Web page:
#1
I've been reading some tutorial about equalizing lately and they always say ''cut this frequency area''...''boost this other one'' ecc ecc but they NEVER say how much in terms of ''db'', can someone give me some reference points ? What's reasonable and what's ''too much'' when you're boosting/cutting frequencies in terms of db ?
Last edited by francesco18 at Apr 15, 2012,
#2
The reason they don't say that, is because there isn't a set rule. I usually find that about 3db is a good starting point. It's enough to hear it, without it cutting or boosting a stupid amount. You can adjust it from there if needed.
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#3
No-One can say what frequencies to boost or cut. Everything works as long as it sounds good. And how much to boost, the same thing, when you find out what area you want to boost, start by a little and boost some more after listening. When it starts sounding worse when you boost more, take one step back.
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#4
As a general rule, you should cut more than you boost, but do as little of either as possible. The only answer really is to use your ears.
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#5
Quote by Paddy McK
As a general rule, you should cut more than you boost, but do as little of either as possible. The only answer really is to use your ears.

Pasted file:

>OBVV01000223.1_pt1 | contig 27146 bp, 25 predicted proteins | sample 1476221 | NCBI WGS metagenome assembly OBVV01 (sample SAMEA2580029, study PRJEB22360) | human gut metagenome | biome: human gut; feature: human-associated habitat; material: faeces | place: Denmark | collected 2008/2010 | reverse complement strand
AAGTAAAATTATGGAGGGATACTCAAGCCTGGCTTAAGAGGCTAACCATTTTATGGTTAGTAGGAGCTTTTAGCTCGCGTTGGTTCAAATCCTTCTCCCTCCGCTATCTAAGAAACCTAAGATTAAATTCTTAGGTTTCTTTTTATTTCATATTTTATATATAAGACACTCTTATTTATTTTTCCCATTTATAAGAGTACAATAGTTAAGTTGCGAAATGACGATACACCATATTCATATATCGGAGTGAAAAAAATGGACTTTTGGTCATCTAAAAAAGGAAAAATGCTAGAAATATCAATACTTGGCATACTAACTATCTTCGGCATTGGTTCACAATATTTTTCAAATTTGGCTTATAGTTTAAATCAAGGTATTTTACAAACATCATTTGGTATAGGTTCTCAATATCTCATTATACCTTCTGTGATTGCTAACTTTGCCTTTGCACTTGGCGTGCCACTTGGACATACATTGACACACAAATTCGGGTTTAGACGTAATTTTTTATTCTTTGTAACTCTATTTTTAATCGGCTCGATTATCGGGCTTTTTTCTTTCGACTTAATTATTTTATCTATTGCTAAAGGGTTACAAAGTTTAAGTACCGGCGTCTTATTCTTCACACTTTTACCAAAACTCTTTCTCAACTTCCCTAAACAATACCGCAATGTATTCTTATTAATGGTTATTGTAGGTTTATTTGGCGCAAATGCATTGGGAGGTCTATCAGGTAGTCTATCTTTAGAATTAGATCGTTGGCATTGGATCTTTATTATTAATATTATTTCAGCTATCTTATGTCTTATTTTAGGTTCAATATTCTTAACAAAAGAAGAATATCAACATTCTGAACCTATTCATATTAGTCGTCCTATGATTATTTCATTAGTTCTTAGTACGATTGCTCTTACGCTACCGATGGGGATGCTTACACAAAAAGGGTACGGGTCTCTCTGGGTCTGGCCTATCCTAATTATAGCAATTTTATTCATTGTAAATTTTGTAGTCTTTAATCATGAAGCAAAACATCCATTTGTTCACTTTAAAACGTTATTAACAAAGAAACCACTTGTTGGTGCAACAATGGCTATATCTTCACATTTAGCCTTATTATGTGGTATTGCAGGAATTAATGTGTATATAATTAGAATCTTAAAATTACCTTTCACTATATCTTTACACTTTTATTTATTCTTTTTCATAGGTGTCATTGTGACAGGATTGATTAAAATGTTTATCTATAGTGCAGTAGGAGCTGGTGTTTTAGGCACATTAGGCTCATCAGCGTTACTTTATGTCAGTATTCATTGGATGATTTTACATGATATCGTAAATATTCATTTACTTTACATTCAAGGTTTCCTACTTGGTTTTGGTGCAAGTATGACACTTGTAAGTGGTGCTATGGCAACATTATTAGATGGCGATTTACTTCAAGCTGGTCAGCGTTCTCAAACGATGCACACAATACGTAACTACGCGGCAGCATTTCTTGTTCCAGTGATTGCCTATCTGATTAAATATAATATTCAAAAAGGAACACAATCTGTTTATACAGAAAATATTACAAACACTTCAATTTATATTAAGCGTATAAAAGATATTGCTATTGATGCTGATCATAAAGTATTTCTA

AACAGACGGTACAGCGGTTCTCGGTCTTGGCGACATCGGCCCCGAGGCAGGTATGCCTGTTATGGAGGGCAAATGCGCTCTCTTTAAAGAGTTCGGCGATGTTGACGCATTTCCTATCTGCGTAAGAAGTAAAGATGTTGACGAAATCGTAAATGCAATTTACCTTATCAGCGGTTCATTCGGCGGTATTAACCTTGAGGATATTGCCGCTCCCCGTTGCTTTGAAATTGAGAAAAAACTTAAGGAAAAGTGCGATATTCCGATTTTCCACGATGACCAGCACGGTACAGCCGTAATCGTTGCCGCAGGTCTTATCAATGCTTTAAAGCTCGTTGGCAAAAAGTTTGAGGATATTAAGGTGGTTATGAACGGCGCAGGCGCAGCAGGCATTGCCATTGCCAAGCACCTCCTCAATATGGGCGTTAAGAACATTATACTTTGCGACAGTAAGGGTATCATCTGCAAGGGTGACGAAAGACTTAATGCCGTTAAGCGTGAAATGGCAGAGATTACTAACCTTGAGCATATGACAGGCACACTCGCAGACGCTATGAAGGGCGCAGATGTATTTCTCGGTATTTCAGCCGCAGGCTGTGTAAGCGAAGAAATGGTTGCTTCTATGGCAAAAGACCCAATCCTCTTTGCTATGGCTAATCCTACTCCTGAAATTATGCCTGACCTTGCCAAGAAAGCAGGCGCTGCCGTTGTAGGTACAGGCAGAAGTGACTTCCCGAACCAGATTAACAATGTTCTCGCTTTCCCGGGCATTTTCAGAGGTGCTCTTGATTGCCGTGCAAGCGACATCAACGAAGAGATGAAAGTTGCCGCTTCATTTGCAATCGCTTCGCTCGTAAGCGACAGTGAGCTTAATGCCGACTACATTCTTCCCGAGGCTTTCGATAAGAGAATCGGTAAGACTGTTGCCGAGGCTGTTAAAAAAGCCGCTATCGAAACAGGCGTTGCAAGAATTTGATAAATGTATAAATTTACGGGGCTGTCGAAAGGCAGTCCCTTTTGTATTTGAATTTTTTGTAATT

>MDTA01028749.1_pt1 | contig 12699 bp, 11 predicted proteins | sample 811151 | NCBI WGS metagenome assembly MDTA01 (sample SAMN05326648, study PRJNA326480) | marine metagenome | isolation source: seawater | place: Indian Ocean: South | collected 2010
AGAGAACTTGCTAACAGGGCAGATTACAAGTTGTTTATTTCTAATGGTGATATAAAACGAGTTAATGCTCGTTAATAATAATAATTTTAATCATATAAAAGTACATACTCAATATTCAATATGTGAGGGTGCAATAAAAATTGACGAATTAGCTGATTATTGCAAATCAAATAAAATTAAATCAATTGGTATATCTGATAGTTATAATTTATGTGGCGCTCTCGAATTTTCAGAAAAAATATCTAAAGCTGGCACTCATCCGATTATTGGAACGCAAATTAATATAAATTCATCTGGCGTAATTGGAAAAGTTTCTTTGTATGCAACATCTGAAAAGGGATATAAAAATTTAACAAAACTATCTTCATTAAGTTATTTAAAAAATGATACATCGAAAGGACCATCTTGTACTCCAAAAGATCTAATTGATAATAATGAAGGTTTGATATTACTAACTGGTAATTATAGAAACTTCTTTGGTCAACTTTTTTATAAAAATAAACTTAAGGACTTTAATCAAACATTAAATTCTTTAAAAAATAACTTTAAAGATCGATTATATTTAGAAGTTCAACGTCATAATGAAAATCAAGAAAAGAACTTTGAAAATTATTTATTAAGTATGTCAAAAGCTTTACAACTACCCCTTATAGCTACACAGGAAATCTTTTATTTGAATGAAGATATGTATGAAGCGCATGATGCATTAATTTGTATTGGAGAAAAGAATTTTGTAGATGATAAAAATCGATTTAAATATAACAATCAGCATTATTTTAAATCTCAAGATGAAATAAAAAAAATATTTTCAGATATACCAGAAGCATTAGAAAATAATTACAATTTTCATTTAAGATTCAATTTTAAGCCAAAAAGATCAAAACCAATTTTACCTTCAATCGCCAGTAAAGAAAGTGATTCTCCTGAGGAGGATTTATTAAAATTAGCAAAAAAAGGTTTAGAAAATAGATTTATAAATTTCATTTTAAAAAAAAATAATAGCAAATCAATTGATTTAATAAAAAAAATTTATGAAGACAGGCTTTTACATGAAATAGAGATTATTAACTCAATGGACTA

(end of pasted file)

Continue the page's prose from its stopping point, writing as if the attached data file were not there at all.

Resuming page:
This is ideal, but most people on this forum use less than ideal equipment. I still try to never boost unless I have too.
#7
Quote by francesco18
Do you know some good free eq vst with usable presets ? Rea-eq presets aren't doing it for me, Voxengo's eq presets are actually good but the vst itself it's not free.


No. Not even the most expensive VST EQ has usable presets. Learning to listen and EQ yourself will not only be easier but will also teach you a lot.
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Last edited by ChemicalFire at Apr 15, 2012,
#8
Another point of reference....

Every increment of 10db is twice as loud (or half as loud if you are going -10db) as the level before. It is logarithmic.

So, 50db is twice as loud as 40 db. 60db is twice as loud as 50db. 100db is twice as loud as 90db, etc.

So, if you are boosting (or cutting) something something 6db, that's pretty significant.

Another point of reference: 1db is the amount equal to what most people being to notice a perceptible change in volume.

10db will only begin to sound louder once it is turned up to 11db. People generally will not perceive a difference if you boost something (or cut) +/-0.5db.

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